Vigilantism carries a mandatory three. You can add another two for abuse of post-human abilities. You know that's going to get you sent to Takron-Galtos automatically? You'll stand trial there, not on Braal! Feigning shame gives you an excuse to avoid meeting his eyes, so that you don't have to see that ache reflected back at you, or how his frustrated anger isn't for you but for what he thinks is going to happen to you. Was it worth it, Rokk?

(Don't look, so you won't see the quiet confusion on his face asking you to make him understand.)

I hoped it was. I couldn't stand by and watch everything go to hell. Call it all up from inside you: the grief, the despair, the anger, everything you felt then and couldn't afford to let show. Use that, make it real. The Legion used to count for something. We were able to use our powers to make the United Planets dream real.

But there isn't a Legion any more. That dream died, and the best of us died with it. And for the survivors, what? An 'honorable discharge'? What is that?

The best deception is grounded in truth. He has to believe.

Meet his eyes now; make the connection. Don't you remember what it felt like? We mattered. We really did. Play on the memory of what he had and lost: the sense of belonging that kept him around for so long after, amidst the Legion but not entirely of it. Offer it back to him like an honor extended posthumously, too late to mean anything.

I remember, Rokk. That's why I put on this uniform. Stir up the old grief and the new one in him, but don't offer to share it; maintain the distance between you. Make him bear it alone.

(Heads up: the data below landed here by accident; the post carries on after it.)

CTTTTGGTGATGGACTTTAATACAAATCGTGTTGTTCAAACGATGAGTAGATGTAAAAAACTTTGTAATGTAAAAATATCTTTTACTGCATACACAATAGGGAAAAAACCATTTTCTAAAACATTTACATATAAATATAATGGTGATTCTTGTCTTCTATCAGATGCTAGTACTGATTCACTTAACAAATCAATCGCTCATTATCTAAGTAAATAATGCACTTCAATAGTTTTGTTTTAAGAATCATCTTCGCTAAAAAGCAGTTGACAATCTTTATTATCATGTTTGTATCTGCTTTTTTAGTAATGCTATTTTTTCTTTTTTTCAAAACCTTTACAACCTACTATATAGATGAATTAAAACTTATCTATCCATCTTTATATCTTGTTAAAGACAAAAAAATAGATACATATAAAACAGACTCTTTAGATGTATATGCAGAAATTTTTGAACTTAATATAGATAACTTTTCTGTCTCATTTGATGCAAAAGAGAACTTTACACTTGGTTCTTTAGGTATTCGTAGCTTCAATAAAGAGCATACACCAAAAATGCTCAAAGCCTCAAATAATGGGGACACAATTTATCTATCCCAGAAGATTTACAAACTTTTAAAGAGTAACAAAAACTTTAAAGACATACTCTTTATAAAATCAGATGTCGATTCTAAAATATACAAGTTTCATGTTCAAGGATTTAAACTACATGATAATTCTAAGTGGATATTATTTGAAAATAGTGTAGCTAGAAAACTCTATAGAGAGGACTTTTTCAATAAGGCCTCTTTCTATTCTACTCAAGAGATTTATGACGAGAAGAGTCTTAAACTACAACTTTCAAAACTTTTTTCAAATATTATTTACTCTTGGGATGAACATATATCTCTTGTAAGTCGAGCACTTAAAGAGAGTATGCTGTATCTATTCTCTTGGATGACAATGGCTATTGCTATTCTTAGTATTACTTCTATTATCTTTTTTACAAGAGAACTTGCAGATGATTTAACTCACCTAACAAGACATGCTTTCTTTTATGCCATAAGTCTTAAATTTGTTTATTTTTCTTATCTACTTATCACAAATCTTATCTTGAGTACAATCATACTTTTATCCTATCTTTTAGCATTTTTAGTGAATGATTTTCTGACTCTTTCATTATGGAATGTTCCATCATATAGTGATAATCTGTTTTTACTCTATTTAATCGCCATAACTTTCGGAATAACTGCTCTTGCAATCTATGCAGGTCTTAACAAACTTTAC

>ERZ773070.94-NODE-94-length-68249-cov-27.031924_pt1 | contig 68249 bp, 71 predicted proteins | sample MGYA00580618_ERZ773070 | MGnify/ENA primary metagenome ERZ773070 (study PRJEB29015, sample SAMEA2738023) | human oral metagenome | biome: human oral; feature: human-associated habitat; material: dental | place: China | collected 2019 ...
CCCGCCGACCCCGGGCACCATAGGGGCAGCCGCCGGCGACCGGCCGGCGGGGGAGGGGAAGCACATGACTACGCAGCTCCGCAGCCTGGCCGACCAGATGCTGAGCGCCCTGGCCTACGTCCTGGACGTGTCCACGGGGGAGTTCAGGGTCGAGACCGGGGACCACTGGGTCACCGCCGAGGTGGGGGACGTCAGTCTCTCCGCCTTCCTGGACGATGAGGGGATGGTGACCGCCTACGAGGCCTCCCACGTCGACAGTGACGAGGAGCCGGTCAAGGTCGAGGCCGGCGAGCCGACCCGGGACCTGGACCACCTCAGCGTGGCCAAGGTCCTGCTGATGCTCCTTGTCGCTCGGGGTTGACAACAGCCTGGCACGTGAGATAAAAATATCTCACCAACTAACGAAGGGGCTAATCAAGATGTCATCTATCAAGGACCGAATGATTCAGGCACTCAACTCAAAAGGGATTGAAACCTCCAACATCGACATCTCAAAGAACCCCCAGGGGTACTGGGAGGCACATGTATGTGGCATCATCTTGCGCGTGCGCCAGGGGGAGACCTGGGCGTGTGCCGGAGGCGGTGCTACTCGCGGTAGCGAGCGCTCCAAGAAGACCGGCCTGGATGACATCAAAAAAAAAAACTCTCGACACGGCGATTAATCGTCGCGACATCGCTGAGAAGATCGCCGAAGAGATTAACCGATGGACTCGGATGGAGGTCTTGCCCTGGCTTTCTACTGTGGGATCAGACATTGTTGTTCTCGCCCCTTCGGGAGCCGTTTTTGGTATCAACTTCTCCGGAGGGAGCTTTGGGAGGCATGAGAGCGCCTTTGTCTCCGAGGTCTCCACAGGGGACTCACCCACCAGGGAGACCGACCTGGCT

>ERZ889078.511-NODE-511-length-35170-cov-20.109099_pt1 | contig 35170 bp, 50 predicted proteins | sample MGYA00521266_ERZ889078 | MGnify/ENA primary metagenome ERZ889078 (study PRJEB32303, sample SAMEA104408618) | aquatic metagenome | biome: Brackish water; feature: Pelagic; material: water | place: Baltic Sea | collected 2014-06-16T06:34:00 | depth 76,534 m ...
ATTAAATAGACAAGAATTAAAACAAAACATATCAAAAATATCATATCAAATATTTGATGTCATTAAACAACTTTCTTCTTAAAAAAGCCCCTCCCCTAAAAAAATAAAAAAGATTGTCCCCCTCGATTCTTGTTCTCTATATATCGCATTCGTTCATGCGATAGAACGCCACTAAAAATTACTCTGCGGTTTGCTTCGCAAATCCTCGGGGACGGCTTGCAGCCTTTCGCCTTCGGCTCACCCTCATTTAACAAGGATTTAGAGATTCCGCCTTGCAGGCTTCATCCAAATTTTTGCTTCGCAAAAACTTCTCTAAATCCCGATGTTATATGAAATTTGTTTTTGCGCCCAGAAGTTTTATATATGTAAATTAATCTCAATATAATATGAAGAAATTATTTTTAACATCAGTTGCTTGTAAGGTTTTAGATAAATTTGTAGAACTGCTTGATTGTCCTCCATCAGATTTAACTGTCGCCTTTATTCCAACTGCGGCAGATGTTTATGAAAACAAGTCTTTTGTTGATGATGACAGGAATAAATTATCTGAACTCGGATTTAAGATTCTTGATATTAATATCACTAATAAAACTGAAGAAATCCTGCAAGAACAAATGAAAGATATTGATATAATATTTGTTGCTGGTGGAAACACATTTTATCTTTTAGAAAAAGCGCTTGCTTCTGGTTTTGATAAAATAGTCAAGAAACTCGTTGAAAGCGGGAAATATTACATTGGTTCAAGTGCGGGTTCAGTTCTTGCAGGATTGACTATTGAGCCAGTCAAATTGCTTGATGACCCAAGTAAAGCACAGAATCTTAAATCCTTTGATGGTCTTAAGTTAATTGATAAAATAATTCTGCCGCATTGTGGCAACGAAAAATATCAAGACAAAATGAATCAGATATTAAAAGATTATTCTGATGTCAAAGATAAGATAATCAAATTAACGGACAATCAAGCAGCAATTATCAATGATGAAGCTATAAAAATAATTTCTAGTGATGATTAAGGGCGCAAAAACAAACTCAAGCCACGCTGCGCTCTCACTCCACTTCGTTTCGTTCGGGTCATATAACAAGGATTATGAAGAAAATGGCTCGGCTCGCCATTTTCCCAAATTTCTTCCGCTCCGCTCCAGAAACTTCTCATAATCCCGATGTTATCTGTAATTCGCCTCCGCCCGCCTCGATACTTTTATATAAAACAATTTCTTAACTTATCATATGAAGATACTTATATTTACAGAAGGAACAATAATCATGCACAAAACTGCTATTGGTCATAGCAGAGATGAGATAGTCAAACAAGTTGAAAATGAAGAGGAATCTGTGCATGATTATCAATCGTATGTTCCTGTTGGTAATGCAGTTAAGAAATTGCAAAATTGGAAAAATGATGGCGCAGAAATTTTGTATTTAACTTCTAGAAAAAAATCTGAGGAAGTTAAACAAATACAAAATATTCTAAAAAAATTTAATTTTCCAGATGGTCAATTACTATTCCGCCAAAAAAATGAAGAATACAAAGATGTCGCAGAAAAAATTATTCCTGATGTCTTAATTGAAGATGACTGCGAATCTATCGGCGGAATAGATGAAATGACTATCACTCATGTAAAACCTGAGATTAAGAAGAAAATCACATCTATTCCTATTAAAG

(Hope that he'll forgive you later when he understands how you're using him now.)

Look, the female... was she Legion too? Don't answer his questions, but let him ask them, and from them learn how close they are to guessing what you're about. You knew this part would be that much dicier with him involved; he's a variable you can't entirely control, and for all your theatrics, he has the answers already in his hands. Where did you get the teleport? It seems like everyone's following the script so far, at least.

(Don't wonder whether he hasn't put the pieces together because he can't, or because he doesn't want to.)

Give me names and details, and it might go a little easier. He's good... not that you doubted. He has the kind of unaffected honesty that makes people want to believe. Be grateful that he doesn't think the way you do; he is straightforward, above reproach, and that's what makes him the perfect cover.

(Pretend you can't see that he stands so straight in order to bear up under the weight he's carrying.)

Sorry. Bow your head, avoid his eyes again. Let the silence stretch out between you, creating more and more distance. He is hoping that if he waits long enough, if the silence grows uncomfortable enough, you'll feel compelled to fill it by speaking again. It's a game of emotional chicken, and you're not playing fair.

Okay, Rokk. Give him no choice but to surrender; wait until you hear the defeat in his soft, deflated voice. I guess you don't know. The Legionnaires we lost came home a few days ago. They made it back to Earth.

(Watch him struggling to give you what scant hope he has.)

Is that so? Keep your voice dull, a rejection of what he's trying to offer you. Build up the wall between you, and shut him out.

(You could restore his hope by telling him the truth... but you won't.)

That's what it said on the link.

Destroy his image of you. Let him believe that you've really fallen this far.

Well... there's something.

Hurt him enough that maybe he won't try to follow you when you make your move.


(Don't think about what it'll do to him when he thinks that you're dead.)

Don't watch him leave; keep your head bowed and start thinking out the next steps. Start counting it down in your head, preparing yourself for the impact and the timing of everything that has to follow it. Remind yourself of everything you're accomplishing in this, and all the things that it'll make possible if you pull it off. Let him leave believing that you've failed him.

(Try not to feel like you're failing him.)